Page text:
Submitted to: Journal of Applied Entomology
Publication Type: Peer Reviewed Journal
Publication Acceptance Date: May 26, 2009
Publication Date: November 16, 2009
Citation: Szendrei, Z., Kramer, M.H., Weber, D.C. 2009. Habitat manipulation in potato affects Colorado potato beetle dispersal. Journal of Applied Entomology. 133:711-719.
Interpretive Summary: Colorado potato beetle is a major pest of potatoes that, in the absense of controls, can cause major to complete crop loss. Its resistance to insecticides calls for the need to develop alternative, non-chemical methods of control. This study investigated the potential for reducing Colorado potato beetle pest pressure in potato fields through the use of cover crop mulches between the rows. We investigated two types of mulches for their effect on the movement of marked beetles into and within experimental plots, compared with the conventional practice in potatoes, which is clean-tillage (no mulch). Additionally we recorded the number of naturally occurring Colorado potato beetles in the same plots. Colorado potato beetle immigration from the field border was reduced into potato fields with rye cover crop compared to vetch cover cropped or tilled fields. Naturally occurring beetles were also reduced in potato fields with rye cover compared to the other two treatments. Marked beetles did move within the fields differently based on the mulch type, but we could not see a consistent pattern through the season. These results are of interest to growers and pest managers interested in using cultural techniques such as cover cropping to manage insect pests. The clearest effect was that the rye cover crop mulch discourages immigration into the potato field.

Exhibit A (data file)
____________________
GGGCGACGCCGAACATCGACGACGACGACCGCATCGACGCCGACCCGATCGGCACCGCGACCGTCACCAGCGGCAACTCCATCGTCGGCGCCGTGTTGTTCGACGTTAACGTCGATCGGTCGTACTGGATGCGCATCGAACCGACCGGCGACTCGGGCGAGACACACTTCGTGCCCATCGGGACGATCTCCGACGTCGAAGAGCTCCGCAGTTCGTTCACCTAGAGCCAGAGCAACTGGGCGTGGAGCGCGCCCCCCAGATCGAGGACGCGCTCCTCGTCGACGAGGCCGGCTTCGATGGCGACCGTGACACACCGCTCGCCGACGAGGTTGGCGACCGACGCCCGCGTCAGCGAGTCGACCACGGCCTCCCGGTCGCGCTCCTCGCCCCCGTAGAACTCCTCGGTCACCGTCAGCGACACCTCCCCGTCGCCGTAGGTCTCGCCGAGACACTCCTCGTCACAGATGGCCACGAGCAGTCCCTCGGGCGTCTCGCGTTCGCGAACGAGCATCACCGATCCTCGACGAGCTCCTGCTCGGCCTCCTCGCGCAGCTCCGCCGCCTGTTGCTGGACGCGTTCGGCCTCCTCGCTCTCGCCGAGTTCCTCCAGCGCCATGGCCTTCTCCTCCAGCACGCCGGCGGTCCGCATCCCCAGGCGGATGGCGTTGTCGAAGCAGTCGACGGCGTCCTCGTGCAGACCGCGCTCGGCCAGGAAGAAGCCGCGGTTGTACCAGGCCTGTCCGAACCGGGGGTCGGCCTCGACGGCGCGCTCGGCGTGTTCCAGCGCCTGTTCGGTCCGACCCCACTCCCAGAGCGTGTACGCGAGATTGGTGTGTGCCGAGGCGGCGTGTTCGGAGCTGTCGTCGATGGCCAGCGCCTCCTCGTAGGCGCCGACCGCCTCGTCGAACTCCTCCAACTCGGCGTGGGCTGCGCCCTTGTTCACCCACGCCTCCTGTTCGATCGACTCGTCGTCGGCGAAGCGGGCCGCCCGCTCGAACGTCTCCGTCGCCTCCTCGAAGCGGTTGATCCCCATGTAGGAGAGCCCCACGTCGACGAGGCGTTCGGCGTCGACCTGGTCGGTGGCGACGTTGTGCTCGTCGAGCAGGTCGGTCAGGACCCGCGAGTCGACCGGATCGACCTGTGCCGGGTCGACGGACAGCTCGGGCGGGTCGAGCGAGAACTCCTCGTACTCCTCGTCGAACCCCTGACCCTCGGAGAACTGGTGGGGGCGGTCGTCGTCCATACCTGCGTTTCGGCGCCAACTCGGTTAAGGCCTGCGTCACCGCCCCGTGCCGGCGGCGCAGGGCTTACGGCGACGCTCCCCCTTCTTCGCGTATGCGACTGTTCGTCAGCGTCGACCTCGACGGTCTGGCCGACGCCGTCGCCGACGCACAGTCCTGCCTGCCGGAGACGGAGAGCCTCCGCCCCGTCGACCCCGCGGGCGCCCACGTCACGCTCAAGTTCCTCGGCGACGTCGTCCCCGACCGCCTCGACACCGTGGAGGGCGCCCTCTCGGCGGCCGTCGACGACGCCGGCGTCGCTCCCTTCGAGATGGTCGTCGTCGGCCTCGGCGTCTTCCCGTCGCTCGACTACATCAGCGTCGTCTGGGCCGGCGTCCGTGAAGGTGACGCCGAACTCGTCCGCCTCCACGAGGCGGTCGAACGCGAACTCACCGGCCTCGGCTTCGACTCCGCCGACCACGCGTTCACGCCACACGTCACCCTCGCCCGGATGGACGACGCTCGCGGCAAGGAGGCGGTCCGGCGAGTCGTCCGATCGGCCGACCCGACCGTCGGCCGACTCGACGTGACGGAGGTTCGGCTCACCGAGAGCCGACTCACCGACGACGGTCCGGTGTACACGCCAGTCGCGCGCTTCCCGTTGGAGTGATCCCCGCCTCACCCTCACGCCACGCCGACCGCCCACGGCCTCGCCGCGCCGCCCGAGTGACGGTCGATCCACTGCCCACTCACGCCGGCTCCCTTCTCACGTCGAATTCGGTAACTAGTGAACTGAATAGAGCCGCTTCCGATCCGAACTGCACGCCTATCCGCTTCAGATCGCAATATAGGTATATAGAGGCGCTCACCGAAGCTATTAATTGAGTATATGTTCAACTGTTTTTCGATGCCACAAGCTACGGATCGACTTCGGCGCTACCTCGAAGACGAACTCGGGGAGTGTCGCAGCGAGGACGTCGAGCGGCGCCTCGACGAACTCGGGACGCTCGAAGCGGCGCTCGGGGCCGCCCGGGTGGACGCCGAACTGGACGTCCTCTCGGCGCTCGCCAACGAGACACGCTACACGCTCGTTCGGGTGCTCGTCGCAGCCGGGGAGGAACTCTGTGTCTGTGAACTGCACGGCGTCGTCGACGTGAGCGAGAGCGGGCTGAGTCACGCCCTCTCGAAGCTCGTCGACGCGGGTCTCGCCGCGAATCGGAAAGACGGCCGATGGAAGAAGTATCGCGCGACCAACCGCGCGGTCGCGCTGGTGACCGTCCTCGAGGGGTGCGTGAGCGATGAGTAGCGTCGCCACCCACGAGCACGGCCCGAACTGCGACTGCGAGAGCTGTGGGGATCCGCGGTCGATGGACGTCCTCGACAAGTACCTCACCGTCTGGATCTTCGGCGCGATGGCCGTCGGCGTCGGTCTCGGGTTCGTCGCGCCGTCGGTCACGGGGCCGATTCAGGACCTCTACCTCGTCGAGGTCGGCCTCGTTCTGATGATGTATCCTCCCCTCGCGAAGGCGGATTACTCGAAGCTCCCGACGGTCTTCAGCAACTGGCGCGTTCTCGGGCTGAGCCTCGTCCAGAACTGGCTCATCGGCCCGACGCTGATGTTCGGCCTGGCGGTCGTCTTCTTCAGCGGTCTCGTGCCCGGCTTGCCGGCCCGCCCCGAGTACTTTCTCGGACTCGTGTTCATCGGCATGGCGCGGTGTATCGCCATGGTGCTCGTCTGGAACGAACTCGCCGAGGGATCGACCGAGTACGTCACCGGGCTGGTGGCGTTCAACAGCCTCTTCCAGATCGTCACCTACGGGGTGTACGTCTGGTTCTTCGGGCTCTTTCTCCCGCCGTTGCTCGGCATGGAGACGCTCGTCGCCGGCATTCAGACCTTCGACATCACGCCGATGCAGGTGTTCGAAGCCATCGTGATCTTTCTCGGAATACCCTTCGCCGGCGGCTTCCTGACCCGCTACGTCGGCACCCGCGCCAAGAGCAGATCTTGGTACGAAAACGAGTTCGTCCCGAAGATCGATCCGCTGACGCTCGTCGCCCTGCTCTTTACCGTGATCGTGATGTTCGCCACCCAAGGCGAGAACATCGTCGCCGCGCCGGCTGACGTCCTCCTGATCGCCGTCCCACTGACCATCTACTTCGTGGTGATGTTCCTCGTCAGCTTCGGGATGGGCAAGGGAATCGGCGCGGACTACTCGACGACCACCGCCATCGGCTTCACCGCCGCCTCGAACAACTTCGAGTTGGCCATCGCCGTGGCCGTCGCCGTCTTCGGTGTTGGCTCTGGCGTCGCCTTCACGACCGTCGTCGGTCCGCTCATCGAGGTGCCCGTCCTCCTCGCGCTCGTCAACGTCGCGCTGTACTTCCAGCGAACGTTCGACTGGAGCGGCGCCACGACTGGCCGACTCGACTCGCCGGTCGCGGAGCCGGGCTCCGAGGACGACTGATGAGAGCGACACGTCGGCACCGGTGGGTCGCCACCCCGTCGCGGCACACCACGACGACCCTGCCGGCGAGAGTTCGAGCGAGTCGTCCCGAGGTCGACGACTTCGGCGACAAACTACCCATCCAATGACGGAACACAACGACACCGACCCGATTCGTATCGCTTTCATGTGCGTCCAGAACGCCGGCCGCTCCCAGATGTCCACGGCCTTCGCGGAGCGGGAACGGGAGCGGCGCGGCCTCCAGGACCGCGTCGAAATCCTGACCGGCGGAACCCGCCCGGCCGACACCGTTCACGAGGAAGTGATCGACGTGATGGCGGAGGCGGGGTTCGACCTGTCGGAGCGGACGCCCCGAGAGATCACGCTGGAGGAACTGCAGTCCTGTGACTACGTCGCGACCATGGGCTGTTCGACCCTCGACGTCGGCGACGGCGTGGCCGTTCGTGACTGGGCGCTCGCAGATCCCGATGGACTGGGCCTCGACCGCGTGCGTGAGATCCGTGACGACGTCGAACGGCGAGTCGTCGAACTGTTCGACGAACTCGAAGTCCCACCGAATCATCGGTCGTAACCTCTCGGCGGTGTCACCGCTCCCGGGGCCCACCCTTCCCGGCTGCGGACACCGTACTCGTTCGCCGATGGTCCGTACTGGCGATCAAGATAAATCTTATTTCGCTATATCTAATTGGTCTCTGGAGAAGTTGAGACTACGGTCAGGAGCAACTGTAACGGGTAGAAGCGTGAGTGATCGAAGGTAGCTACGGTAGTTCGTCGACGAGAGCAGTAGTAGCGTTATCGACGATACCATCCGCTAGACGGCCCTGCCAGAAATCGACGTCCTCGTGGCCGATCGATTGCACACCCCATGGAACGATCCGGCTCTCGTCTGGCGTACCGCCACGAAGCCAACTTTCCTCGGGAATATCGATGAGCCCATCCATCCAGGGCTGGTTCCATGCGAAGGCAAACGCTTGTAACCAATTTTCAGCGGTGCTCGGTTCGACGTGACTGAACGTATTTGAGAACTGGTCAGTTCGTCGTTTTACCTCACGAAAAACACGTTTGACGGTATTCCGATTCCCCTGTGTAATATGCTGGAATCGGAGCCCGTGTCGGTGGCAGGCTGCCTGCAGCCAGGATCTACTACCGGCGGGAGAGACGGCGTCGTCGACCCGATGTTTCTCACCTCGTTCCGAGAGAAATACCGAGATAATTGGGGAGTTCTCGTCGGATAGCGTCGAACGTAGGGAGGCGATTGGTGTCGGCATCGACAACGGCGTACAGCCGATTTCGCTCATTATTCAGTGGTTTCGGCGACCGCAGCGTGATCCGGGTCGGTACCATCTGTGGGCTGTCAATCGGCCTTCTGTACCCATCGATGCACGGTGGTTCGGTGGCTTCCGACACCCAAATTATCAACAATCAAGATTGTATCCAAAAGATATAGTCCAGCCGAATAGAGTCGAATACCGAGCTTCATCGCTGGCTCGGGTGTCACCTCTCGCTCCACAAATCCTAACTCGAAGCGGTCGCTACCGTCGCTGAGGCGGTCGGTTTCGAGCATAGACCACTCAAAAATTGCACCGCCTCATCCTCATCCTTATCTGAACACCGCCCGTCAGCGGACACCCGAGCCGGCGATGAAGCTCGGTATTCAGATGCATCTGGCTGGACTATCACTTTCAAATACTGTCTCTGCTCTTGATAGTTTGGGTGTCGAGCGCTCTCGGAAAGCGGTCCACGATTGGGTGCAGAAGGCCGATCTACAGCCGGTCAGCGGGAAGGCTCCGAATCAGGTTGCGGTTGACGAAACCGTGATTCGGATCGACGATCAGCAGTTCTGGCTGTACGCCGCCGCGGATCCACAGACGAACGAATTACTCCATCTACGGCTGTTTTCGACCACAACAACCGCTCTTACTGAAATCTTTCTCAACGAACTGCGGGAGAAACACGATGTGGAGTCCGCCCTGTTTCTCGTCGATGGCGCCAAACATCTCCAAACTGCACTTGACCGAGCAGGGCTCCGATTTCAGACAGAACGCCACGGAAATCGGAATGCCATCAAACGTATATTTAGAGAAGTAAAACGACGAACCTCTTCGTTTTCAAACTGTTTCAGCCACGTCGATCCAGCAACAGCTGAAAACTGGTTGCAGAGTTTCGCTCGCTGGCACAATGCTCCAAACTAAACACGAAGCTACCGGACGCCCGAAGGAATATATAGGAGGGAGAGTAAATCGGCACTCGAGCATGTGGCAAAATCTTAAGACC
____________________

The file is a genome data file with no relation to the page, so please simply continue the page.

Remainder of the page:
Increased vegetational diversity in agricultural fields may alter the movement of pests into or within a field. Colorado potato beetle (Leptinotarsa decemlienata) is a devastating pest of potatoes world-wide that has developed resistance to insecticides, creating a need for alternate management strategies. Using a mark-release-recapture method, we compared the tenure time and dispersal of marked insects released from within experimental potato fields to those released at the field borders in three releases in summer 2006. Plots within fields had rye, vetch or no plant residues. Marked Colorado potato beetle immigration into the tilled plots was significantly higher than into vetch or rye cover treatments. The abundance of naturally occurring beetles in the three cover treatments followed the general patterns of the number of marked immigrants over all releases. Both beetle groups were found in higher numbers in tilled plots than in those with plant residues. More marked beetles released inside the potato field moved along the release row in tilled treatment than in the two mulch cover treatments. Marked beetles released in the three cover treatments disappeared within the potato field differently, but the patterns were not consistent over the season. Dispersal patterns suggested that two classes of beetles were present: “slow” and “fast” walkers. The dispersal of slow walkers was greater in plots with rye cover crop than in the other two treatments. Rye cover crop had proportionally more slow walkers than the other two cover treatments. A meaningful incorporation of dispersal into pest management strategies is expected to improve methods of pest population regulation.